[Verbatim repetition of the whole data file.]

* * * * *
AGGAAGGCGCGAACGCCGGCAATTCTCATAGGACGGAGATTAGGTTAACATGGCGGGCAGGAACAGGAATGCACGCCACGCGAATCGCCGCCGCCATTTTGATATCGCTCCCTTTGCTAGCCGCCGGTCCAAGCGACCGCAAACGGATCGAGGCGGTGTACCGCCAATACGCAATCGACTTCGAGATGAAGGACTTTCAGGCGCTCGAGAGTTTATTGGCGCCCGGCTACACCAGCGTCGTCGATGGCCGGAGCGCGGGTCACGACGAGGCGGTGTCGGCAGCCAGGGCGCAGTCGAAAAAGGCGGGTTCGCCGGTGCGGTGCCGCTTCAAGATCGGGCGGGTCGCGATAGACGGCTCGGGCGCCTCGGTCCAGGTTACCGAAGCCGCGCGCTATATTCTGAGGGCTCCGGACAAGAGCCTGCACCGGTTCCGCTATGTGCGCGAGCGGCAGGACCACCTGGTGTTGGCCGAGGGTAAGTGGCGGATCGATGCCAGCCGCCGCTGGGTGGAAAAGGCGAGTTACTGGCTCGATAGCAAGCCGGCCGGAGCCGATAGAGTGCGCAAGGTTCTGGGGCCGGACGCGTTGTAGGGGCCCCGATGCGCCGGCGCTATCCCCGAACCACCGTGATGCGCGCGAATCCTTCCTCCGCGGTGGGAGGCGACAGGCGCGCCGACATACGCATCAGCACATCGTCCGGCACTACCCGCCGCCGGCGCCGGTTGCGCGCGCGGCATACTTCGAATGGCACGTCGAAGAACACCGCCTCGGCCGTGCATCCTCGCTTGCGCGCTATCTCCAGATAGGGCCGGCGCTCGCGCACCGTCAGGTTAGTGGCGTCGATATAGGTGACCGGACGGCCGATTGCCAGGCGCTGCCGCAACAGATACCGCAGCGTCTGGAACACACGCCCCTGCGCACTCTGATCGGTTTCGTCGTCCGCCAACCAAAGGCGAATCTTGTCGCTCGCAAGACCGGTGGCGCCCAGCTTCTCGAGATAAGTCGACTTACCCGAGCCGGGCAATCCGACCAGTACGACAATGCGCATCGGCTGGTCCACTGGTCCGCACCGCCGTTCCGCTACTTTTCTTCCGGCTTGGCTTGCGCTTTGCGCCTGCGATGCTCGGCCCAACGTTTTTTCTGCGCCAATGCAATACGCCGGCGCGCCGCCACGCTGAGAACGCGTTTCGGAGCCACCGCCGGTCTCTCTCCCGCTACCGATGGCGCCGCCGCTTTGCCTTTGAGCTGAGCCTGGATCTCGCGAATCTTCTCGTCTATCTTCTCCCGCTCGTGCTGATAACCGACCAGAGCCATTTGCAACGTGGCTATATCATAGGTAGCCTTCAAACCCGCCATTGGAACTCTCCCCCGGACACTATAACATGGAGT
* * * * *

AGGAAGGCGCGAACGCCGGCAATTCTCATAGGACGGAGATTAGGTTAACATGGCGGGCAGGAACAGGAATGCACGCCACGCGAATCGCCGCCGCCATTTTGATATCGCTCCCTTTGCTAGCCGCCGGTCCAAGCGACCGCAAACGGATCGAGGCGGTGTACCGCCAATACGCAATCGACTTCGAGATGAAGGACTTTCAGGCGCTCGAGAGTTTATTGGCGCCCGGCTACACCAGCGTCGTCGATGGCCGGAGCGCGGGTCACGACGAGGCGGTGTCGGCAGCCAGGGCGCAGTCGAAAAAGGCGGGTTCGCCGGTGCGGTGCCGCTTCAAGATCGGGCGGGTCGCGATAGACGGCTCGGGCGCCTCGGTCCAGGTTACCGAAGCCGCGCGCTATATTCTGAGGGCTCCGGACAAGAGCCTGCACCGGTTCCGCTATGTGCGCGAGCGGCAGGACCACCTGGTGTTGGCCGAGGGTAAGTGGCGGATCGATGCCAGCCGCCGCTGGGTGGAAAAGGCGAGTTACTGGCTCGATAGCAAGCCGGCCGGAGCCGATAGAGTGCGCAAGGTTCTGGGGCCGGACGCGTTGTAGGGGCCCCGATGCGCCGGCGCTATCCCCGAACCACCGTGATGCGCGCGAATCCTTCCTCCGCGGTGGGAGGCGACAGGCGCGCCGACATACGCATCAGCACATCGTCCGGCACTACCCGCCGCCGGCGCCGGTTGCGCGCGCGGCATACTTCGAATGGCACGTCGAAGAACACCGCCTCGGCCGTGCATCCTCGCTTGCGCGCTATCTCCAGATAGGGCCGGCGCTCGCGCACCGTCAGGTTAGTGGCGTCGATATAGGTGACCGGACGGCCGATTGCCAGGCGCTGCCGCAACAGATACCGCAGCGTCTGGAACACACGCCCCTGCGCACTCTGATCGGTTTCGTCGTCCGCCAACCAAAGGCGAATCTTGTCGCTCGCAAGACCGGTGGCGCCCAGCTTCTCGAGATAAGTCGACTTACCCGAGCCGGGCAATCCGACCAGTACGACAATGCGCATCGGCTGGTCCACTGGTCCGCACCGCCGTTCCGCTACTTTTCTTCCGGCTTGGCTTGCGCTTTGCGCCTGCGATGCTCGGCCCAACGTTTTTTCTGCGCCAATGCAATACGCCGGCGCGCCGCCACGCTGAGAACGCGTTTCGGAGCCACCGCCGGTCTCTCTCCCGCTACCGATGGCGCCGCCGCTTTGCCTTTGAGCTGAGCCTGGATCTCGCGAATCTTCTCGTCTATCTTCTCCCGCTCGTGCTGATAACCGACCAGAGCCATTTGCAACGTGGCTATATCATAGGTAGCCTTCAAACCCGCCATTGGAACTCTCCCCCGGACACTATAACATGGAGT